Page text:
Ah, rejection week! What a sweet thrill. Makes you question, makes you doubt, and if you let it, makes you despair. It’s easy to think – well this person who has more power than I knows something I don’t – that my writing is shit, that I have no business even trying what I’m trying.
More on this in a second.
I’d be lying if I said I wasn’t affected by the passing of Steve Jobs last week. I’ve never been the tech nerd. I’m not an engineer. I don’t look good in black.
But what got to me about Steve Jobs, beyond the awfulness of cancer, beyond the great products, beyond how his success shone a light on the mediocrity of others, was the perspective he had for living life. From my outside point of view, this 2005 commencement speech was where it began. His most famous quote from that speech:
Your time is limited, so don’t waste it living someone else’s life.
I remember the first time I heard this. Now, the cynic in me thought, you’re just telling us what we want to hear. But after that thought faded, I thought again, someone else’s life? But whose life would I be living but my own?
It was such an important question that it really pissed me off. I didn’t have a good answer, because I never thought to ask it. I’ve been living my life as I was supposed to be – working hard, earning money, spending money, time with friends, etc. So, whose life? With no answer coming to mind, I let the question fester for the next five years, poking it’s head up every once and awhile.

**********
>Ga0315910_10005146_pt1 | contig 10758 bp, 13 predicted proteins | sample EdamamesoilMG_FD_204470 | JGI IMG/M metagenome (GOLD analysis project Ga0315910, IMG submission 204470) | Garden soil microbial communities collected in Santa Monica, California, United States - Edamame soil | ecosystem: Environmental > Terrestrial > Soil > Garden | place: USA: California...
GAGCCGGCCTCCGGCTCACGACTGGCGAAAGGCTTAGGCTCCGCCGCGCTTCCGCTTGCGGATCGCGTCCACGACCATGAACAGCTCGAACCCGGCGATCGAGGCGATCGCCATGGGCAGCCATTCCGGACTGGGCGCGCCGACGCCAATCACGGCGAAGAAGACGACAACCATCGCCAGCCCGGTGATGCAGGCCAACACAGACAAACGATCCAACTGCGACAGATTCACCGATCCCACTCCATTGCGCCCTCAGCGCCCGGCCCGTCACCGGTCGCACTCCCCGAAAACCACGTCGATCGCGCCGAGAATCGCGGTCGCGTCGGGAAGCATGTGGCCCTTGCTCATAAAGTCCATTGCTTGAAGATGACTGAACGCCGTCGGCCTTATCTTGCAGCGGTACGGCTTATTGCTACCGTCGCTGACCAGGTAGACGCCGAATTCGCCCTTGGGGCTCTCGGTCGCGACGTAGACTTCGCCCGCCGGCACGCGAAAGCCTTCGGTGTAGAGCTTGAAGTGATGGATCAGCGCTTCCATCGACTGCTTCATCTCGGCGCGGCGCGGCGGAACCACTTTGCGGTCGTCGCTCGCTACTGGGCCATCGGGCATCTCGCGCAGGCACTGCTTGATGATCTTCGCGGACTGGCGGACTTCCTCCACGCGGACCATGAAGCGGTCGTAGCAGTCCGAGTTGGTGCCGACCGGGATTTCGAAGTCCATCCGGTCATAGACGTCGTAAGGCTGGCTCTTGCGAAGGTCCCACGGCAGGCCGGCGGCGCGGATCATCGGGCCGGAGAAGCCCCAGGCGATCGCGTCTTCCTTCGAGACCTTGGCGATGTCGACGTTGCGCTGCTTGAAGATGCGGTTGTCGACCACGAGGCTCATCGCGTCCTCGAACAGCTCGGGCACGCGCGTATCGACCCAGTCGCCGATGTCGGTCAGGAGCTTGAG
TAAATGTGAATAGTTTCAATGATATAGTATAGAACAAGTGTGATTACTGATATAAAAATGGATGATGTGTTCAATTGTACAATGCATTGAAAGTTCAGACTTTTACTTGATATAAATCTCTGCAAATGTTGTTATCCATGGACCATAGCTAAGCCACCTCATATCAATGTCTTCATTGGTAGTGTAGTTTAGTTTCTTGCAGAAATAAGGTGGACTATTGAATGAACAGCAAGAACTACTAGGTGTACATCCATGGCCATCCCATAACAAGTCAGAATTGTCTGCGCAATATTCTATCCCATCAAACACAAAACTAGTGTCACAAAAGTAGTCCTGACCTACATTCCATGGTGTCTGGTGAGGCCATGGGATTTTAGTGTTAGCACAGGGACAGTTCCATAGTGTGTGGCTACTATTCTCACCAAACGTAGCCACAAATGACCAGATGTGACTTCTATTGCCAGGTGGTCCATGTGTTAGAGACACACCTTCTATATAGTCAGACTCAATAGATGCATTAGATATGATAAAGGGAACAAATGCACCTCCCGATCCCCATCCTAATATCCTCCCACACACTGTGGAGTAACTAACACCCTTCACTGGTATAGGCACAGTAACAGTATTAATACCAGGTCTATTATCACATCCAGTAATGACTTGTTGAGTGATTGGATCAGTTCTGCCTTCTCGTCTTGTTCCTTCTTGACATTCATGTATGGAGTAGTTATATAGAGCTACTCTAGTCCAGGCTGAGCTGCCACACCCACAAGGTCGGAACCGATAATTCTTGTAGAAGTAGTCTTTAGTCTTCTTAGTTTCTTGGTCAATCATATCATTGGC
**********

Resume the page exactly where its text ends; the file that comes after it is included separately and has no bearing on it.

Whose life are you living?
What that question allowed to happen – and I only recognize this by looking back – was the little seeds of ideas that come at you all the time, seeds I normally would have brushed away without a thought, I instead let them grow, gave them some energy, to see if they would prosper a little. A lot of them withered on the vine, but a few stuck around.
And when I had an idea for the first novel, instead of brushing it aside in favor of the latest crisis, I started to think about it. I thought about what authors I already liked, and wished I could be like. When I had time, I researched these authors, and how they accomplished what they did. I re-read some of their books, not just to enjoy them, but to study them. And then, one day, I sat down and committed to writing one sentence. Not a book, just a single sentence.
Six months later, I was at 80,000 words.
It certainly hasn’t been easy, forging a path that is different from what you thought or what you’ve been taught. I’ve had a lot of support, and also a lot of but you can’t do that. But what I realized, as I still wonder what the hell I’m doing with my life, is to try and remember the seeds I let in, and continue to nurture them rather than strangle them (I’m tempted).
So back to the idea of rejection. Here’s what I’ve learned from Steve Jobs: the idea of rejection, it’s not rejection, not really. It’s just means it’s not the right fit. Somebody may not understand you, somebody may not be ready for you, or somebody may simply have another point of view that doesn’t jive with your own. But if it makes sense to YOU, then don’t let the inevitable obstacles stop you from living your life as it’s meant to be. Don’t lose your vision simply because you get a no. Because eventually, and the statistics favor this, you’re gonna get a yes.
And if you don’t know your destination yet, maybe that’s your first step: letting the seeds in, nurturing them, and trying to figure out where it is you want your life to be.
PS. Thanks to Lisa for the the inspiration for this post.